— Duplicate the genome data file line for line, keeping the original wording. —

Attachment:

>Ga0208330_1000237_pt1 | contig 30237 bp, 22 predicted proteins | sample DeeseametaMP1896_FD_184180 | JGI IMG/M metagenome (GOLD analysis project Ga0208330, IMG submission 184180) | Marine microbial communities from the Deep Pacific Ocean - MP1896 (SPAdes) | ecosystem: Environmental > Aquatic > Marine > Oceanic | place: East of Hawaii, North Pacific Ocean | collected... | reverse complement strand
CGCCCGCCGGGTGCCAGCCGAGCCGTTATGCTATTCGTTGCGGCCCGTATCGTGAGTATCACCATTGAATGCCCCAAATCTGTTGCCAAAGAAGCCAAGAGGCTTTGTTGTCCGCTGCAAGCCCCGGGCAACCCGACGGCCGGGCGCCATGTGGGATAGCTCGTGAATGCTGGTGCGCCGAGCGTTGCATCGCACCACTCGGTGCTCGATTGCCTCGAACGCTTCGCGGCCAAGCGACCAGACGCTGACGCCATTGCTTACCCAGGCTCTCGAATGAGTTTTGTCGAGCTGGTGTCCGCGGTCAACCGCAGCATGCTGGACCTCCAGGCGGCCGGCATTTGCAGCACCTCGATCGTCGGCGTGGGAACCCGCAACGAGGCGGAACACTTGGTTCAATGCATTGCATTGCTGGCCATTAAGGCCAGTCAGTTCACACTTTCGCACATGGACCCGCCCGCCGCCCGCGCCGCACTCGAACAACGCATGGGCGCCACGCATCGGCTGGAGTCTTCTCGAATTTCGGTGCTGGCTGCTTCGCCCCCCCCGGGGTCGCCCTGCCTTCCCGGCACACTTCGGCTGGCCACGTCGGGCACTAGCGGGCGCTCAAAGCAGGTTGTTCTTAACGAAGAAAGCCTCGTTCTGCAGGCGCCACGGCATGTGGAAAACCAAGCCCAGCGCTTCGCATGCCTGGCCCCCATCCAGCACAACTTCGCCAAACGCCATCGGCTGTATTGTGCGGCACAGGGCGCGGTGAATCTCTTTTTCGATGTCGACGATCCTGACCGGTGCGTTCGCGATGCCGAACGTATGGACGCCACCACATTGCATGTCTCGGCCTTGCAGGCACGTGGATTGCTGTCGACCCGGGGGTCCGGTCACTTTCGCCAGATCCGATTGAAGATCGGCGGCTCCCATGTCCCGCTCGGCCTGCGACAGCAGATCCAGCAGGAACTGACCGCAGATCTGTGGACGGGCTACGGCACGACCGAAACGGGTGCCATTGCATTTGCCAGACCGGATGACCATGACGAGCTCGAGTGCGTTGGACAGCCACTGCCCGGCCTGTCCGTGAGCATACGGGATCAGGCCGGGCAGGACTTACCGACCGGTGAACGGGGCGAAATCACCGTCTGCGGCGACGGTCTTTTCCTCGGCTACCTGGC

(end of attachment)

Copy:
>Ga0208330_1000237_pt1 | contig 30237 bp, 22 predicted proteins | sample DeeseametaMP1896_FD_184180 | JGI IMG/M metagenome (GOLD analysis project Ga0208330, IMG submission 184180) | Marine microbial communities from the Deep Pacific Ocean - MP1896 (SPAdes) | ecosystem: Environmental > Aquatic > Marine > Oceanic | place: East of Hawaii, North Pacific Ocean | collected... | reverse complement strand
CGCCCGCCGGGTGCCAGCCGAGCCGTTATGCTATTCGTTGCGGCCCGTATCGTGAGTATCACCATTGAATGCCCCAAATCTGTTGCCAAAGAAGCCAAGAGGCTTTGTTGTCCGCTGCAAGCCCCGGGCAACCCGACGGCCGGGCGCCATGTGGGATAGCTCGTGAATGCTGGTGCGCCGAGCGTTGCATCGCACCACTCGGTGCTCGATTGCCTCGAACGCTTCGCGGCCAAGCGACCAGACGCTGACGCCATTGCTTACCCAGGCTCTCGAATGAGTTTTGTCGAGCTGGTGTCCGCGGTCAACCGCAGCATGCTGGACCTCCAGGCGGCCGGCATTTGCAGCACCTCGATCGTCGGCGTGGGAACCCGCAACGAGGCGGAACACTTGGTTCAATGCATTGCATTGCTGGCCATTAAGGCCAGTCAGTTCACACTTTCGCACATGGACCCGCCCGCCGCCCGCGCCGCACTCGAACAACGCATGGGCGCCACGCATCGGCTGGAGTCTTCTCGAATTTCGGTGCTGGCTGCTTCGCCCCCCCCGGGGTCGCCCTGCCTTCCCGGCACACTTCGGCTGGCCACGTCGGGCACTAGCGGGCGCTCAAAGCAGGTTGTTCTTAACGAAGAAAGCCTCGTTCTGCAGGCGCCACGGCATGTGGAAAACCAAGCCCAGCGCTTCGCATGCCTGGCCCCCATCCAGCACAACTTCGCCAAACGCCATCGGCTGTATTGTGCGGCACAGGGCGCGGTGAATCTCTTTTTCGATGTCGACGATCCTGACCGGTGCGTTCGCGATGCCGAACGTATGGACGCCACCACATTGCATGTCTCGGCCTTGCAGGCACGTGGATTGCTGTCGACCCGGGGGTCCGGTCACTTTCGCCAGATCCGATTGAAGATCGGCGGCTCCCATGTCCCGCTCGGCCTGCGACAGCAGATCCAGCAGGAACTGACCGCAGATCTGTGGACGGGCTACGGCACGACCGAAACGGGTGCCATTGCATTTGCCAGACCGGATGACCATGACGAGCTCGAGTGCGTTGGACAGCCACTGCCCGGCCTGTCCGTGAGCATACGGGATCAGGCCGGGCAGGACTTACCGACCGGTGAACGGGGCGAAATCACCGTCTGCGGCGACGGTCTTTTCCTCGGCTACCTGGC